The snow-capped mountains of the Swiss skiing resort of Davos seem a million miles away from the small wooden shack in a slum in Pampanga, Philippines that Marites Garcia calls home.
Every day she sees her eight children and two grandchildren go without food. It breaks her heart but there's little she can do. She doesn't have an education or a job and neither does her husband.
"It was an accident to have so many children. I didn't plan it. Two children would have been enough," Marites said.
Marites is one of 225 million women who would like to use contraception but can't get hold of it.
In the past Marites' story may have seemed of little consequence to the high powered business leaders who get together for their annual summit in exclusive Davos. But now they are beginning to realize how much Marites story matters to them and to the global economy.
For the first time last year organizers started to elevate their conversations to include health. They realized that to improve the health of the economy they would need to improve the population's health.
It's a drum that we have been banging for years at the International Planned Parenthood Federation. When business leaders talk about health, we know that there is a serious economic point to be made, especially when you talk about it in the broadest possible terms to include sexual health.
The figures speak for themselves when it comes to investing in sexual health services and the powerful impact it can have on a country's economies.
Dr. Babatunde Osotimehin, the Executive Director of UNFPA, recently highlighted the example of East Asia. In 1950, the Philippines, Thailand and the Republic of Korea all had about the same total population, around 20 million, and similar GDP per capita, between $800 and $1,000.
South Korea invested in education, health and voluntary family planning -- fertility fell more quickly than in the other countries, meaning fewer children and more resources available to create or expand businesses, build infrastructure and for productive investments that led to economic growth.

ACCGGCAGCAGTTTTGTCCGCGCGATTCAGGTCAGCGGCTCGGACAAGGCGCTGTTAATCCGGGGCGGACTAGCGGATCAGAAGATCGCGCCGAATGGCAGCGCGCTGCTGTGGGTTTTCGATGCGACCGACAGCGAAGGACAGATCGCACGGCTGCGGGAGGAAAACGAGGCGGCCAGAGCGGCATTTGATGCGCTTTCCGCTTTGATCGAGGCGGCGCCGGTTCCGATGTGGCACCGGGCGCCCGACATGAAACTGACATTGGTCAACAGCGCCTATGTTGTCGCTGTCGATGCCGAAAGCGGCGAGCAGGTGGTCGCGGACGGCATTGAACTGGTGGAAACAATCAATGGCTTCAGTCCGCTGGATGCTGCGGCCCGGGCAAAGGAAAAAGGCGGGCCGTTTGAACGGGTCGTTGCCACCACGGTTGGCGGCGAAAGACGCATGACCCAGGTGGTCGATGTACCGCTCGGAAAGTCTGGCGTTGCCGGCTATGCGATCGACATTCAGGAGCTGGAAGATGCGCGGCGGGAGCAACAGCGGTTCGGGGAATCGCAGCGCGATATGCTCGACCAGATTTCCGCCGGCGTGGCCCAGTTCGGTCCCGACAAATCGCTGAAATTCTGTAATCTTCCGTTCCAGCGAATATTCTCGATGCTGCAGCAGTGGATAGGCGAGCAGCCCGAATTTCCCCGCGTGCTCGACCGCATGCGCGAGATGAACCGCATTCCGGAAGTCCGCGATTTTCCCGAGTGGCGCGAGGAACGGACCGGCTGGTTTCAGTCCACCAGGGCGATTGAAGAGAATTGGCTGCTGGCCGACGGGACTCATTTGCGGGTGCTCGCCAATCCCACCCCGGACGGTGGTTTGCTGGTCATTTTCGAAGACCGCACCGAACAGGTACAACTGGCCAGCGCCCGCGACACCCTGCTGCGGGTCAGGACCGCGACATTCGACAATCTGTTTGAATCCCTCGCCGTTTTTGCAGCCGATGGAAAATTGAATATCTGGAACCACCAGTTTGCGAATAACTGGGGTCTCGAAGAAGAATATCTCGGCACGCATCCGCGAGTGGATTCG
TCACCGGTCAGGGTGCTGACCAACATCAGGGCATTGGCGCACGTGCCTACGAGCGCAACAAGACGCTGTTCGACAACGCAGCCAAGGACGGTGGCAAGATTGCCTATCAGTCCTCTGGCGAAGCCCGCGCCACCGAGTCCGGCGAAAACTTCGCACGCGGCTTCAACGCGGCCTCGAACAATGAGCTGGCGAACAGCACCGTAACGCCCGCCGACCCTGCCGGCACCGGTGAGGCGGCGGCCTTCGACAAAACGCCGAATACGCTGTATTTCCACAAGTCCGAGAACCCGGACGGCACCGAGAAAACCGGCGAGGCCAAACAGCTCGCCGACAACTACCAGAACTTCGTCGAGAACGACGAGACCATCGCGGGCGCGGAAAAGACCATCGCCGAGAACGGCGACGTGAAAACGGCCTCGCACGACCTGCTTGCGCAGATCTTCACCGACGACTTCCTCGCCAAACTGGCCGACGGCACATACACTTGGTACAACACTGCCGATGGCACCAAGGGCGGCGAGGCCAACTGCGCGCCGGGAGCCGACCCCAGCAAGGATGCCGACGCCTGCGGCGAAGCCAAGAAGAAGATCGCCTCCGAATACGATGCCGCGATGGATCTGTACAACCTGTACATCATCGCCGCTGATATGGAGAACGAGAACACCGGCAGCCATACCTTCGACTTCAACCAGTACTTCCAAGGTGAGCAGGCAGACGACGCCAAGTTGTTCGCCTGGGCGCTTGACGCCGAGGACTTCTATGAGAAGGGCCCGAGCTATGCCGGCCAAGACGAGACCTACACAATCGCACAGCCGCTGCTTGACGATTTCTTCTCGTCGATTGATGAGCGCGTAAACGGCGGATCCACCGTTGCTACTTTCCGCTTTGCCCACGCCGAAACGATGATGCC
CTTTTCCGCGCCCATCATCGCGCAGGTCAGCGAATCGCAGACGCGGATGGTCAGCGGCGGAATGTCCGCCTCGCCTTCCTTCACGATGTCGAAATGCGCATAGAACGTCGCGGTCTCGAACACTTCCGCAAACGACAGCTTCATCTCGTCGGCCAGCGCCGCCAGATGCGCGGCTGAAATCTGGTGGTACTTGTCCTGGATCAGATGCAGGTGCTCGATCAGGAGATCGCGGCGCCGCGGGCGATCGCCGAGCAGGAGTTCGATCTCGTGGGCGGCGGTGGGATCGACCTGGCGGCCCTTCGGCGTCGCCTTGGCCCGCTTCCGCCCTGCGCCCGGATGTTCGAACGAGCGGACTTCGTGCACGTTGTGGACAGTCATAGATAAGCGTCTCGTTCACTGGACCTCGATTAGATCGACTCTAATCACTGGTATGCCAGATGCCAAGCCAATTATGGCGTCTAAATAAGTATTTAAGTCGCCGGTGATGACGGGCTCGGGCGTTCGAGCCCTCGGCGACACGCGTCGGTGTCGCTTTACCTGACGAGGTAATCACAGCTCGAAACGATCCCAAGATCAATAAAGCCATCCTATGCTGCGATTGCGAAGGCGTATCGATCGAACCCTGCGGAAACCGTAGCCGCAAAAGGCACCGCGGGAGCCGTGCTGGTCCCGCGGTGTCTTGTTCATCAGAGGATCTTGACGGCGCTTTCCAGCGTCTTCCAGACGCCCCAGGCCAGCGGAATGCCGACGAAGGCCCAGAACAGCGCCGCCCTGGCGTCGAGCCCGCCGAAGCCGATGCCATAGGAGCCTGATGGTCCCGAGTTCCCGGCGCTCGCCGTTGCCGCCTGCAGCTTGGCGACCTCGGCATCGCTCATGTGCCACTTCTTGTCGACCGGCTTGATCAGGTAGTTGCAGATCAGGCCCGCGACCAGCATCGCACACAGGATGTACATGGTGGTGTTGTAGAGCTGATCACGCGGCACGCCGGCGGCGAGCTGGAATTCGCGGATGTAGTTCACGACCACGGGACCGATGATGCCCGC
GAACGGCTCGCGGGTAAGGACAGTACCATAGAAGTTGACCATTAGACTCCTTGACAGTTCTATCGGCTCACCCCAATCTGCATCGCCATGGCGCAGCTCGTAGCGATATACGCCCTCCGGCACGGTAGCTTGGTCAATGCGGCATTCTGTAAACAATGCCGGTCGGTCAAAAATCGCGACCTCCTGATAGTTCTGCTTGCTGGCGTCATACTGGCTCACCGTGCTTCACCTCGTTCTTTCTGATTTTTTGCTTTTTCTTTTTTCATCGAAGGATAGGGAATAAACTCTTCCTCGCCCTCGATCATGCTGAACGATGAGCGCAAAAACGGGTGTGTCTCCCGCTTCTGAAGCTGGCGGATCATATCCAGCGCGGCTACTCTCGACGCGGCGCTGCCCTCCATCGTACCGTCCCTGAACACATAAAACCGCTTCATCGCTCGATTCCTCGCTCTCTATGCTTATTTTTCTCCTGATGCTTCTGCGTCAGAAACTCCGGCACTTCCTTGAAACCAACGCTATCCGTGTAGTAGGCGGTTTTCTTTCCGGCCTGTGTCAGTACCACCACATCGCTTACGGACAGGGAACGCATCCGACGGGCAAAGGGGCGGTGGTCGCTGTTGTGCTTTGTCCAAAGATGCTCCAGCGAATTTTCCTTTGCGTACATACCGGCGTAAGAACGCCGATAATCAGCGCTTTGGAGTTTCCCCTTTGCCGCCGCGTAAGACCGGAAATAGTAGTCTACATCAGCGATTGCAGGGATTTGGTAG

Between 1950 and 2008, South Korea's GDP grew about 2,200 percent, while Thailand's grew 970 percent, and the Philippines' grew only 170 percent.
At the moment the Guttmacher Institute estimates that about two out of five pregnancies worldwide are unintended. We know that it would take about $8.1 billion to supply the family planning services to ensure that the 225 million women like Marites could get contraception. The end results would quite literally change the world.
Family planning prevents an estimated 150,000 maternal deaths each year and equals about £297 million in health care system savings. If current unmet need were met, family planning services could save a further 90,000 lives.
But without additional funding being made available for sexual and reproductive health and rights women like Marites Garcia will never be able to get the help they need so they can support their families or contribute to the economies of their countries. The existing funding for health and education is not enough -- we believe there needs to be extra funding which is specifically tailored towards sexual health.
Just imagine how different Marites Garcia's life could have been if she had been able to stay at school to finish her education and had been able to plan her family so she'd only have had two children. She would have been able to get a job to feed and educate them. By supporting her family she would have been able to contribute to her local economy and in turn to her nation's economy. Small investments can produce staggering results.
That's why IPPF is campaigning for a goal on gender equality, women's empowerment and universal access to sexual and reproductive health and rights to be at the heart of new development goals.
Let's hope world leaders start truly broadening their focus and finances.